According to the estimates of the Networks of Civil Society Organizations (CSOs), there are about 1,500 active collaborators in various parts of the world. However, I must say that talking about numbers in this context is not always easy. Moreover, not all co-operators are abroad at the same time. There is a rotation: some have returned, many have chosen to remain, others have remained in the countries of intervention because of flight restrictions. Where necessary, the MAECI will provide assistance to humanitarian and cooperation workers as well as to all other compatriots. In this regard, I would like to point out that an intense work of sensitization has started both with countries that have already closed their borders and air spaces and with the Italian airlines. We are working to organize special flights on a commercial basis for the return of our compatriots.
Are there any cooperative activities related to the Coronavirus emergency?
The United Nations and the International Red Cross and Red Crescent movement have mobilized to implement actions to prevent contagion, strengthen health services in fragile countries, and to continue and strengthen humanitarian assistance operations already planned. I am particularly concerned about the impact that Coronavirus may have in contexts of conflict. I am thinking of Syria, Yemen, or Libya, where the humanitarian truce is struggling to establish, and health facilities have been severely compromised by years of conflict. In some countries of Sub-Saharan Africa, like in Sahel, epidemics and chronic malnutrition already persist and the precarious security conditions put the health response capacity of many countries to the test. More generally, I am worried about all the humanitarian crises that have produced vast flows of refugees, from Venezuela to Syria and the Rohingya people, still in refugee camps in Bangladesh. In these days the Italian cooperation is developing a package of humanitarian intervention measures in response to the appeals of the United Nations and the Red Cross. They are also working in support of the action of the CSOs by adapting ongoing projects to the new Coronavirus emergency, converting projects that cannot be implemented in the current circumstances and identifying some targeted emergency measures to strengthen prevention and communication campaigns in the hygiene sector. As far as the operation of the projects is concerned, everything that can reasonably and safely continue will be continued. The Italian cooperation has already been carrying out interventions that are also useful for the management of this pandemic. It should not be forgotten that in Africa epidemics far more lethal than the Coronavirus are very common: from malaria to yellow fever and the Ebola outbreaks in Congo and Cameroon. In this specific case, when we talk about ad hoc interventions for the Coronavirus, we are also referring to the reprogramming of existing funds, which in this case are geared towards health emergencies.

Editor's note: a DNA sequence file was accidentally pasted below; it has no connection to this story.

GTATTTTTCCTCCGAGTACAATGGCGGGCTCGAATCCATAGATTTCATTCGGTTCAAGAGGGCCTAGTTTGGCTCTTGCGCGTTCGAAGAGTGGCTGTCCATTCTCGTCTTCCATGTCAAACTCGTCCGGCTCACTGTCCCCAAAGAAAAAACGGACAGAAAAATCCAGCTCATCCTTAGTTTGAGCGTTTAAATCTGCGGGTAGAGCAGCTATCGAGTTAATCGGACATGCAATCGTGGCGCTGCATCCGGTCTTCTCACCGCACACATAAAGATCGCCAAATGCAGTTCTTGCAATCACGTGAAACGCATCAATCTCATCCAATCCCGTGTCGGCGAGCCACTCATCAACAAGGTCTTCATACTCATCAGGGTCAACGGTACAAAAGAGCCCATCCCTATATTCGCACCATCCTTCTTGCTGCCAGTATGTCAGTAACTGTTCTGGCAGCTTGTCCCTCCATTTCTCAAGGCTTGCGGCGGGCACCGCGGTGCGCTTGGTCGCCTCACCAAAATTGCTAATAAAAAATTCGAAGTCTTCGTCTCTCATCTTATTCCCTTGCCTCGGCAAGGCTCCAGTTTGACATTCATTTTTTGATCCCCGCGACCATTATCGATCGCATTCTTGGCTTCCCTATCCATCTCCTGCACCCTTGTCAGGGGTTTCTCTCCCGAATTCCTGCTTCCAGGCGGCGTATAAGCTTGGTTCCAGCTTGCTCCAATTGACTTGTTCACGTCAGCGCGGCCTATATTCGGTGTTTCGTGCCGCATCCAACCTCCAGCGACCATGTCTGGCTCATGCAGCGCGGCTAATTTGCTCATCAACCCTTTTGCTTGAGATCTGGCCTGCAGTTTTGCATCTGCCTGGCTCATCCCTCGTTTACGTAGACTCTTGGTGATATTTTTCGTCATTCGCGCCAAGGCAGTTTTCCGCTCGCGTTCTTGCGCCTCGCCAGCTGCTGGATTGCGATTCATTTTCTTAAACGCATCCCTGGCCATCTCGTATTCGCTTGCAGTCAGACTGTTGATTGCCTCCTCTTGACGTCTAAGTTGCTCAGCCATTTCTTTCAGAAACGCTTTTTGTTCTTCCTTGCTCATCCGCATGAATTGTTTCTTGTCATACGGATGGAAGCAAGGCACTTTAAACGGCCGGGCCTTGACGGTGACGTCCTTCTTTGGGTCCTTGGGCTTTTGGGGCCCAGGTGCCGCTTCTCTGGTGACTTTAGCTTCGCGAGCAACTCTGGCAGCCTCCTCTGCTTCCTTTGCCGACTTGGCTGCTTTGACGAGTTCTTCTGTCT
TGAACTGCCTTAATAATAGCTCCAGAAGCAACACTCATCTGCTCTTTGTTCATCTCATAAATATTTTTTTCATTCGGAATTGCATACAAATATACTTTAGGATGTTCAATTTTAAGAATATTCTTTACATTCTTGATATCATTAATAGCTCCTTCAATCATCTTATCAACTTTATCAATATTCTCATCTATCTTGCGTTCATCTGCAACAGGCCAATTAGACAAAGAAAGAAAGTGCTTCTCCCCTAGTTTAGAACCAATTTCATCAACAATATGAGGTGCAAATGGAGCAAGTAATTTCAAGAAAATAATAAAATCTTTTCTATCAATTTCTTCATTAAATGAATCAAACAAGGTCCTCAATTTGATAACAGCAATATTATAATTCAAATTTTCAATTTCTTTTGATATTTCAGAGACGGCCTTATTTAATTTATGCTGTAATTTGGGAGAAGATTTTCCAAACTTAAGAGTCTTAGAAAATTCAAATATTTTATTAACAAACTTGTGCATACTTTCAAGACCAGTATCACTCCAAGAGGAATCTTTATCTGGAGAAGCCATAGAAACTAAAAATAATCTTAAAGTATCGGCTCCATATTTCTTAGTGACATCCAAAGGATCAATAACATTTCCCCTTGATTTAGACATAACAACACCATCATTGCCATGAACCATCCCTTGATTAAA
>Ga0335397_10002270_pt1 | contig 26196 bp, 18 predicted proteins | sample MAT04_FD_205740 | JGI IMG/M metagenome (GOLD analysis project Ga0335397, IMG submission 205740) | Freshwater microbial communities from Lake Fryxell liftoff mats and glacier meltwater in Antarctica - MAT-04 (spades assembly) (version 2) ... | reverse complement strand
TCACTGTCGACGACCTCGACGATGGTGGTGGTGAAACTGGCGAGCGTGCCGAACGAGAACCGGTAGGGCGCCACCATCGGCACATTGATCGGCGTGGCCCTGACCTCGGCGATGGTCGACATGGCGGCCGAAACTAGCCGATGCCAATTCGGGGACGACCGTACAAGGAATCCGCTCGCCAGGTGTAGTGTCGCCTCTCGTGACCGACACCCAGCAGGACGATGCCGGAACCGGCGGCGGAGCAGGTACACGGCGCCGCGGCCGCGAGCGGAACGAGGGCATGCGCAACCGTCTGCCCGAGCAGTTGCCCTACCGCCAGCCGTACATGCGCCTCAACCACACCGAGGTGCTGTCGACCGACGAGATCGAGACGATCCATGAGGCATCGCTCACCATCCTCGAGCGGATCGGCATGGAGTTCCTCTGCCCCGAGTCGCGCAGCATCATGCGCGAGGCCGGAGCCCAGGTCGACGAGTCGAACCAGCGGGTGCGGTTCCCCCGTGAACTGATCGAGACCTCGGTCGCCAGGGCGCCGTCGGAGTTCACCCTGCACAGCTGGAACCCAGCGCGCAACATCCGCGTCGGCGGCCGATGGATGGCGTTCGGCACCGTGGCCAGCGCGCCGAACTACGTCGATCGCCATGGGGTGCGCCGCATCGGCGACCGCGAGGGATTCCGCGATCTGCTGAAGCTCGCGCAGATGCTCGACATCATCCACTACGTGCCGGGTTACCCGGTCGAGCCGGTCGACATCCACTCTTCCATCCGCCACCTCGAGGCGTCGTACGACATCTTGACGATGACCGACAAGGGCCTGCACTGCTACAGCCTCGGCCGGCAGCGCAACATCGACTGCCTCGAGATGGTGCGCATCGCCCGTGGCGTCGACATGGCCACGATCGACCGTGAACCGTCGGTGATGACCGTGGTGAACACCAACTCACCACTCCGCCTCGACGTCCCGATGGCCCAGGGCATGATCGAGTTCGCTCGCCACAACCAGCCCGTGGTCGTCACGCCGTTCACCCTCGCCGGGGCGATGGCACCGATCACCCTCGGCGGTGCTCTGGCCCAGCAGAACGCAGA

One of the fears, also of WHO, is that of an increasingly widespread contagion in Africa. What is the situation on the continent? Are there the means to deal with a possible epidemic?
The latest data from the World Health Organization's regional office for Africa show that the Coronavirus epidemic is also beginning to spread worryingly in Africa. To date, more than 4,500 cases have been confirmed in 46 countries on the continent, the most affected being South Africa, Egypt, Algeria, Morocco, Tunisia and several West African countries, Burkina Faso, Ivory Coast, Ghana and Senegal. The total number of people killed by the virus is 131, representing a mortality rate of 2.8% of the total confirmed cases. The quantification of the means needed to cope with a possible epidemic will depend on the evolution of the contagion in the coming days. However, we already know that most of the affected countries do not have adequate health facilities and robust national planning systems to meet this challenge.
What are the countries better supporting Italy in terms of health and device delivery, such as masks?
Let me say that this is not a race to give more, and we are not creating a ranking of the aid we receive from each country. What we are experiencing is a global pandemic, a problem for everyone. Italy, also thanks to its virtuous foreign policy, based on dialogue and inclusiveness, has received extraordinary demonstrations of solidarity from Europe and from all over the world. Such demonstrations reciprocate the friendship repeatedly shown on many other occasions. This global solidarity should involve everyone, both multilaterally and bilaterally, and will continue in the future. The world is interconnected and interdependent, and never have we seen such proof. Only together and without cultivating new divisions will the world overcome this crisis and its consequences. We ourselves will still be called upon to help, for the good of all, and we will not back down.